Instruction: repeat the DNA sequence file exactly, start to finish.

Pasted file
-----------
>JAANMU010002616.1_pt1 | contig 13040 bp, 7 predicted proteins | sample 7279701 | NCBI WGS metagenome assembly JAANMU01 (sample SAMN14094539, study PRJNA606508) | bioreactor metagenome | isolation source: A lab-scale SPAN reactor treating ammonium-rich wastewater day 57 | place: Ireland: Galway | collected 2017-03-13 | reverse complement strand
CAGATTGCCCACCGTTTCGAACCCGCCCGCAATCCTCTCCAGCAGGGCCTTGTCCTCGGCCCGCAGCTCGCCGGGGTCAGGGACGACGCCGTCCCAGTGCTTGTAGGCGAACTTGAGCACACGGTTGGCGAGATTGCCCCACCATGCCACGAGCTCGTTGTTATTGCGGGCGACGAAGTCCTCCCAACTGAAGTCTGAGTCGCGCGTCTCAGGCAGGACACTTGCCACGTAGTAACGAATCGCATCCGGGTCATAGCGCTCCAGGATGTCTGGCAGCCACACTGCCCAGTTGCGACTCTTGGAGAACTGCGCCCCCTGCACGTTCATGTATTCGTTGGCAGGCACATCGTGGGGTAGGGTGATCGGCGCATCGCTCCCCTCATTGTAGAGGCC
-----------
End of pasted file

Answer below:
>JAANMU010002616.1_pt1 | contig 13040 bp, 7 predicted proteins | sample 7279701 | NCBI WGS metagenome assembly JAANMU01 (sample SAMN14094539, study PRJNA606508) | bioreactor metagenome | isolation source: A lab-scale SPAN reactor treating ammonium-rich wastewater day 57 | place: Ireland: Galway | collected 2017-03-13 | reverse complement strand
CAGATTGCCCACCGTTTCGAACCCGCCCGCAATCCTCTCCAGCAGGGCCTTGTCCTCGGCCCGCAGCTCGCCGGGGTCAGGGACGACGCCGTCCCAGTGCTTGTAGGCGAACTTGAGCACACGGTTGGCGAGATTGCCCCACCATGCCACGAGCTCGTTGTTATTGCGGGCGACGAAGTCCTCCCAACTGAAGTCTGAGTCGCGCGTCTCAGGCAGGACACTTGCCACGTAGTAACGAATCGCATCCGGGTCATAGCGCTCCAGGATGTCTGGCAGCCACACTGCCCAGTTGCGACTCTTGGAGAACTGCGCCCCCTGCACGTTCATGTATTCGTTGGCAGGCACATCGTGGGGTAGGGTGATCGGCGCATCGCTCCCCTCATTGTAGAGGCC